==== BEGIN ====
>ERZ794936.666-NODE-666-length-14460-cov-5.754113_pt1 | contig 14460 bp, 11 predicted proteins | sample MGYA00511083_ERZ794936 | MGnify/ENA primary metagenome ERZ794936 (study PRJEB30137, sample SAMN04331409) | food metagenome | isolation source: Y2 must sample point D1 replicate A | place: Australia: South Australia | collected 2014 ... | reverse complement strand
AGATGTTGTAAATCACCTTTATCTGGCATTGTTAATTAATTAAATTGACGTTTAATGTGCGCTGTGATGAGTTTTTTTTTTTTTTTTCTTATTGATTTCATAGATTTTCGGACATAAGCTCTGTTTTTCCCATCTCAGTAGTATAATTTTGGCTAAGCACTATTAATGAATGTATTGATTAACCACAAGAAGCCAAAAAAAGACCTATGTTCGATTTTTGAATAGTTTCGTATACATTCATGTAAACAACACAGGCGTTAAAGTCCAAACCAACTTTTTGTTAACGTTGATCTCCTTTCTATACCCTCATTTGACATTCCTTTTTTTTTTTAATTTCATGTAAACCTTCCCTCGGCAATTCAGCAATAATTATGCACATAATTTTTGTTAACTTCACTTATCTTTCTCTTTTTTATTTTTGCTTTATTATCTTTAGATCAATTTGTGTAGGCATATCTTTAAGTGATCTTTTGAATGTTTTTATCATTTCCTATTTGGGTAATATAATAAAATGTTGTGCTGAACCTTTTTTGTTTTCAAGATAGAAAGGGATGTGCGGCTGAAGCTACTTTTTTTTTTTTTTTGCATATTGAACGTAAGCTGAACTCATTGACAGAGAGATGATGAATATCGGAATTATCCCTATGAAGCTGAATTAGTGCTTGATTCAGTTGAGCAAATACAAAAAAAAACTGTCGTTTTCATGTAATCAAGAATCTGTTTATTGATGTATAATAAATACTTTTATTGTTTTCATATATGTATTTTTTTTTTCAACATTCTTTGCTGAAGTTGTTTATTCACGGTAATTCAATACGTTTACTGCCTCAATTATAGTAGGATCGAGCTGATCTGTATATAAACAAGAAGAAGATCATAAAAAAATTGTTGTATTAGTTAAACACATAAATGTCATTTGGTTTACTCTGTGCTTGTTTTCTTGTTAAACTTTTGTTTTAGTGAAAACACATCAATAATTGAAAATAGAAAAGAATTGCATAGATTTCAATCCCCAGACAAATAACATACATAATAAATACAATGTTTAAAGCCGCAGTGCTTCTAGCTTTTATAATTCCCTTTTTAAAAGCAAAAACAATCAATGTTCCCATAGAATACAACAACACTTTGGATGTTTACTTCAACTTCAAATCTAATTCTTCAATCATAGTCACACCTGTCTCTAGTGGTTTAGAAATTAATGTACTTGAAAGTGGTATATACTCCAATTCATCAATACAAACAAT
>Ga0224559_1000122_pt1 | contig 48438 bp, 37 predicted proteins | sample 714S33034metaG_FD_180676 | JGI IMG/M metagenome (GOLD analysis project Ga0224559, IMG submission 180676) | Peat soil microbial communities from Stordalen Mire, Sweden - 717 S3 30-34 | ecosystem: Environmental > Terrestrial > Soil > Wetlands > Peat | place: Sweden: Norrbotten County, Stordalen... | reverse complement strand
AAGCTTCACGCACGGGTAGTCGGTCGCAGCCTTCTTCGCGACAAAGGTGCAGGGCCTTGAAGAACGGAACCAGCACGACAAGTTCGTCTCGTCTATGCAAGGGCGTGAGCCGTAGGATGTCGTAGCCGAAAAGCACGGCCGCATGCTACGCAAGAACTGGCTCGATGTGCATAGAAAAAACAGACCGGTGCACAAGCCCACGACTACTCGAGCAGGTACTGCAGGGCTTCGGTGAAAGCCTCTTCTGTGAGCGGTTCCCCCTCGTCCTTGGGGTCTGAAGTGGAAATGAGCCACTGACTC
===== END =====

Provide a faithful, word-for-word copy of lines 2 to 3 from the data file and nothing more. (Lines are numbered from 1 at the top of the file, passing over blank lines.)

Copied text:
AGATGTTGTAAATCACCTTTATCTGGCATTGTTAATTAATTAAATTGACGTTTAATGTGCGCTGTGATGAGTTTTTTTTTTTTTTTTCTTATTGATTTCATAGATTTTCGGACATAAGCTCTGTTTTTCCCATCTCAGTAGTATAATTTTGGCTAAGCACTATTAATGAATGTATTGATTAACCACAAGAAGCCAAAAAAAGACCTATGTTCGATTTTTGAATAGTTTCGTATACATTCATGTAAACAACACAGGCGTTAAAGTCCAAACCAACTTTTTGTTAACGTTGATCTCCTTTCTATACCCTCATTTGACATTCCTTTTTTTTTTTAATTTCATGTAAACCTTCCCTCGGCAATTCAGCAATAATTATGCACATAATTTTTGTTAACTTCACTTATCTTTCTCTTTTTTATTTTTGCTTTATTATCTTTAGATCAATTTGTGTAGGCATATCTTTAAGTGATCTTTTGAATGTTTTTATCATTTCCTATTTGGGTAATATAATAAAATGTTGTGCTGAACCTTTTTTGTTTTCAAGATAGAAAGGGATGTGCGGCTGAAGCTACTTTTTTTTTTTTTTTGCATATTGAACGTAAGCTGAACTCATTGACAGAGAGATGATGAATATCGGAATTATCCCTATGAAGCTGAATTAGTGCTTGATTCAGTTGAGCAAATACAAAAAAAAACTGTCGTTTTCATGTAATCAAGAATCTGTTTATTGATGTATAATAAATACTTTTATTGTTTTCATATATGTATTTTTTTTTTCAACATTCTTTGCTGAAGTTGTTTATTCACGGTAATTCAATACGTTTACTGCCTCAATTATAGTAGGATCGAGCTGATCTGTATATAAACAAGAAGAAGATCATAAAAAAATTGTTGTATTAGTTAAACACATAAATGTCATTTGGTTTACTCTGTGCTTGTTTTCTTGTTAAACTTTTGTTTTAGTGAAAACACATCAATAATTGAAAATAGAAAAGAATTGCATAGATTTCAATCCCCAGACAAATAACATACATAATAAATACAATGTTTAAAGCCGCAGTGCTTCTAGCTTTTATAATTCCCTTTTTAAAAGCAAAAACAATCAATGTTCCCATAGAATACAACAACACTTTGGATGTTTACTTCAACTTCAAATCTAATTCTTCAATCATAGTCACACCTGTCTCTAGTGGTTTAGAAATTAATGTACTTGAAAGTGGTATATACTCCAATTCATCAATACAAACAAT
>Ga0224559_1000122_pt1 | contig 48438 bp, 37 predicted proteins | sample 714S33034metaG_FD_180676 | JGI IMG/M metagenome (GOLD analysis project Ga0224559, IMG submission 180676) | Peat soil microbial communities from Stordalen Mire, Sweden - 717 S3 30-34 | ecosystem: Environmental > Terrestrial > Soil > Wetlands > Peat | place: Sweden: Norrbotten County, Stordalen... | reverse complement strand